Monday, April 23, 2012

Mitt Romney was a pro-war draft dodger who protested anti-war protesters

Well, here's a funny story from Buzzfeed about Mitt Romney: Back when he was a young, impressionable college student at Stanford, he was a Vietnam war protester.

Oh, he didn't protest against the war; he protested against the anti-war protesters:

Carey Coulter, a conservative and anti-Communist student who had spent time as a civilian in Vietnam, was outraged and organized a counter-protest. [...]

As the roughly 150 counter-protesters held signs and chatted with passing students, a tall, neatly-dressed 19-year old Coulter had never seen before approached him.

"He walked up to me and said that he had some experience with the press, and that he would handle the press for me if I wanted him to," Coulter recalled. "I said fine, because I was busy running the demonstration."

Naturally, Mitt Romney supported the Vietnam war. Alas:

Romney did not, however, serve in Vietnam. As a Mormon missionary, he was considere[d] "'a minister of religion'' by the church and was exempt from the draft.

Convenient for Mitt, wasn't it? He voiced his "ardent support" of other kids going off to die in Vietnam, but, darn the luck, his religion required him to go live in a palace in France:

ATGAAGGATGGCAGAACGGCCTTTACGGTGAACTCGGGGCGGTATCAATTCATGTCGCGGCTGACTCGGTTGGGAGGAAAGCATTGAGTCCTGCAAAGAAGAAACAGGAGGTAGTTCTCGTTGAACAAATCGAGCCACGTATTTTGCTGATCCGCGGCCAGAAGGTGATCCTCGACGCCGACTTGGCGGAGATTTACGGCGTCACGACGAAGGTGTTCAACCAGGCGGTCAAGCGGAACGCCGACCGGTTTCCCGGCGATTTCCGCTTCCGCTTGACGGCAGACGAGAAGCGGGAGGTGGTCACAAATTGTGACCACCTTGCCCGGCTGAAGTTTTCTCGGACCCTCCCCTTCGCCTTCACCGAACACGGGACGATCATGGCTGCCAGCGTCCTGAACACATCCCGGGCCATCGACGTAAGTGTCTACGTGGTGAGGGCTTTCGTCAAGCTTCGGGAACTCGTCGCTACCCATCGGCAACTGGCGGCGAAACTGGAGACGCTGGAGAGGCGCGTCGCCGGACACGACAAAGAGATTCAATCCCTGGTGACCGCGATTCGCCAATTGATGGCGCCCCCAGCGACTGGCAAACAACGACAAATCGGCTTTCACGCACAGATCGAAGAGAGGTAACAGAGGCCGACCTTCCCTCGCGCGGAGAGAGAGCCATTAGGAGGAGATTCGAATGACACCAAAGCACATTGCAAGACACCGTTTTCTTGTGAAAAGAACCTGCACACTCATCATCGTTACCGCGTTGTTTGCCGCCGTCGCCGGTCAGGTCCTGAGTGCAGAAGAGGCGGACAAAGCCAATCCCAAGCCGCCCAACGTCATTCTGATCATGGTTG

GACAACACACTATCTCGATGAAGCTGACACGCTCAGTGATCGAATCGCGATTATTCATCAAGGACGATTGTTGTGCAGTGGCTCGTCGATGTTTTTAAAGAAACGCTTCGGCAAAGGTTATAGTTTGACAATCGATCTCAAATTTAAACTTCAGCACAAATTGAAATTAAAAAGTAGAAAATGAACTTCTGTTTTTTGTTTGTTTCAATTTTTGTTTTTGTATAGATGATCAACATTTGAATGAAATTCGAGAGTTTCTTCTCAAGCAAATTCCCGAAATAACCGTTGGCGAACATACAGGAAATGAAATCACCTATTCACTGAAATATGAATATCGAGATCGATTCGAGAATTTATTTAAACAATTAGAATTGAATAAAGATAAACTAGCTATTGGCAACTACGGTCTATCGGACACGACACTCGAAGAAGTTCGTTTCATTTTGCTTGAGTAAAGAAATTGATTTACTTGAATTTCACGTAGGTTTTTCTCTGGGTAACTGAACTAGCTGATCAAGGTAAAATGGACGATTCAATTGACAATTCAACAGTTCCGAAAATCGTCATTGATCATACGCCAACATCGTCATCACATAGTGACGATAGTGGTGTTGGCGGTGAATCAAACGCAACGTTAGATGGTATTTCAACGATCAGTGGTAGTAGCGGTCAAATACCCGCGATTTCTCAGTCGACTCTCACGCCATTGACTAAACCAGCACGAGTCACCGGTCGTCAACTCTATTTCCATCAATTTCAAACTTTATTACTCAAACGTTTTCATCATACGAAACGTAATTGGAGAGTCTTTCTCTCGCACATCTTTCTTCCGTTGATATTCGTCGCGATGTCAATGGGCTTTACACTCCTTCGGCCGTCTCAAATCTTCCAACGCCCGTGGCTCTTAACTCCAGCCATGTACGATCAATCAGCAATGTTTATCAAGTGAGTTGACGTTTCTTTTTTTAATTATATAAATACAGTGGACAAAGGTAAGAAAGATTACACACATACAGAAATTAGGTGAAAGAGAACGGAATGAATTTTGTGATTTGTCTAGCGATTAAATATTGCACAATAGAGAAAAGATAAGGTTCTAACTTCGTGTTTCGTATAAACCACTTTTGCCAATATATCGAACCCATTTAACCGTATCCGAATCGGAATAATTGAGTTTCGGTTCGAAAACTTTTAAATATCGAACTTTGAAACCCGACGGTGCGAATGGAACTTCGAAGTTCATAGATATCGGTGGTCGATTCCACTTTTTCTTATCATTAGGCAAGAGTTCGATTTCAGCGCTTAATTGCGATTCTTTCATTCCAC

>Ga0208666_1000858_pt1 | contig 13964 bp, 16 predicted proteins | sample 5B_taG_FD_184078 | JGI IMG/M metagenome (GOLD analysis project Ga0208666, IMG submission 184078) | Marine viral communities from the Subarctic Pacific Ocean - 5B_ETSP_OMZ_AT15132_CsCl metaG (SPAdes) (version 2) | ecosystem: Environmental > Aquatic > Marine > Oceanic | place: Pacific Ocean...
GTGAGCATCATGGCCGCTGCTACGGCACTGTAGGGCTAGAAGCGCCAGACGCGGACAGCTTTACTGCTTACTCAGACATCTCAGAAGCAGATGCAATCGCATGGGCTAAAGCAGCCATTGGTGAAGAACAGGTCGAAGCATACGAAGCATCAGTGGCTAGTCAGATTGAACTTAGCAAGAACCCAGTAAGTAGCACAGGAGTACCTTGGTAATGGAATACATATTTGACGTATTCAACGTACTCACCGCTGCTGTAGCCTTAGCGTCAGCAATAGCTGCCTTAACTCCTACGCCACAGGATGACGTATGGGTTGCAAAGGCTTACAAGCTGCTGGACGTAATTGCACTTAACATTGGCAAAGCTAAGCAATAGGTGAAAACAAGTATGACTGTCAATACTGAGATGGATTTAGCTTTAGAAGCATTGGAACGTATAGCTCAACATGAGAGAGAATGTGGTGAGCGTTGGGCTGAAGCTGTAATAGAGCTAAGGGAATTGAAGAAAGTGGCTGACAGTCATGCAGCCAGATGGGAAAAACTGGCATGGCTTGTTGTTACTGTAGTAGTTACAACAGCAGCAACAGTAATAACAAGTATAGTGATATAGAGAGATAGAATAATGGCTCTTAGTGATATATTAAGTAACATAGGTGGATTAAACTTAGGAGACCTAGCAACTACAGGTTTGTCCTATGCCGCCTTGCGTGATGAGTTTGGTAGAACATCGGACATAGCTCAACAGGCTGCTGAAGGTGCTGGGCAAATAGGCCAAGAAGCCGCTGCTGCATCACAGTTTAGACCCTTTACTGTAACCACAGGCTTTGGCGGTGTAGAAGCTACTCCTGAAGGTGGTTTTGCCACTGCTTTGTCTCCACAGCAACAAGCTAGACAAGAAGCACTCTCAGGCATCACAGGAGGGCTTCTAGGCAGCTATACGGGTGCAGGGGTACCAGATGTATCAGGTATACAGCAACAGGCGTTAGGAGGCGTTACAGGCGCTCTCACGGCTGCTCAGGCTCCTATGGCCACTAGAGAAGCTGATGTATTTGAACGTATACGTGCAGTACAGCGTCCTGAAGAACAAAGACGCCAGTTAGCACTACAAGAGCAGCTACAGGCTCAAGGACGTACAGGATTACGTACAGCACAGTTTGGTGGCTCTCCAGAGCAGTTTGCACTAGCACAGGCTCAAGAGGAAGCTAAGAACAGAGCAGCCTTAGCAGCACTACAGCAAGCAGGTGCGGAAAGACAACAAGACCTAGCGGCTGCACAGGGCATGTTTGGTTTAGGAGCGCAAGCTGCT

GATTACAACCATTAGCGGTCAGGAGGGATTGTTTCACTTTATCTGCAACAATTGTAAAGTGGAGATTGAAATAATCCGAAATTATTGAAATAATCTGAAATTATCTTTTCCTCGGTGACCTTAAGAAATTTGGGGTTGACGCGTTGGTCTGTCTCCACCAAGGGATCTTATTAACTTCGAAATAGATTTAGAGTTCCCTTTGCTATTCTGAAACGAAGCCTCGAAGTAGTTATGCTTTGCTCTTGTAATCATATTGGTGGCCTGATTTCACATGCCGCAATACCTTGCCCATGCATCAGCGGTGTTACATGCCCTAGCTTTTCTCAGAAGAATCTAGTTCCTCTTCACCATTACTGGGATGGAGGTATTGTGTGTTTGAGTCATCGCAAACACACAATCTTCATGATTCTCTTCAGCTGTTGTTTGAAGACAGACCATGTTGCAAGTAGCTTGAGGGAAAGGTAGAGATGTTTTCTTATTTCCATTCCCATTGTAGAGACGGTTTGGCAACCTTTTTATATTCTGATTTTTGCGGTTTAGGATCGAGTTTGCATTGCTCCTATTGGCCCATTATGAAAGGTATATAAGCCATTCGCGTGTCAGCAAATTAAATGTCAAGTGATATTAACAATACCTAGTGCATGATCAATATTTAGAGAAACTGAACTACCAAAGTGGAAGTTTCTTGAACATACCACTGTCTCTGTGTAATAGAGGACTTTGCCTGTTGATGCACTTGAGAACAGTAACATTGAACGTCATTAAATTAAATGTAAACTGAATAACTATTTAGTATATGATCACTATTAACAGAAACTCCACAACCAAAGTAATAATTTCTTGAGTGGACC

But the Republican presidential hopeful spent a significant portion of his 30-month mission in a Paris mansion described by fellow American missionaries to The Daily Telegraph as “palace”. It featured stained glass windows, chandeliers, and an extensive art collection. It was staffed by two servants – a Spanish chef and a houseboy.

No doubt Romney wanted to go fight in the war he supported so much that he graciously offered his expert media services to the anti-anti-war protesters, but, tragically, he had to oversee his servants in his Parisian palace. And then he had so much studying to do:

Before and after his missionary deferment, Romney also received nearly three years of deferments for his academic studies.

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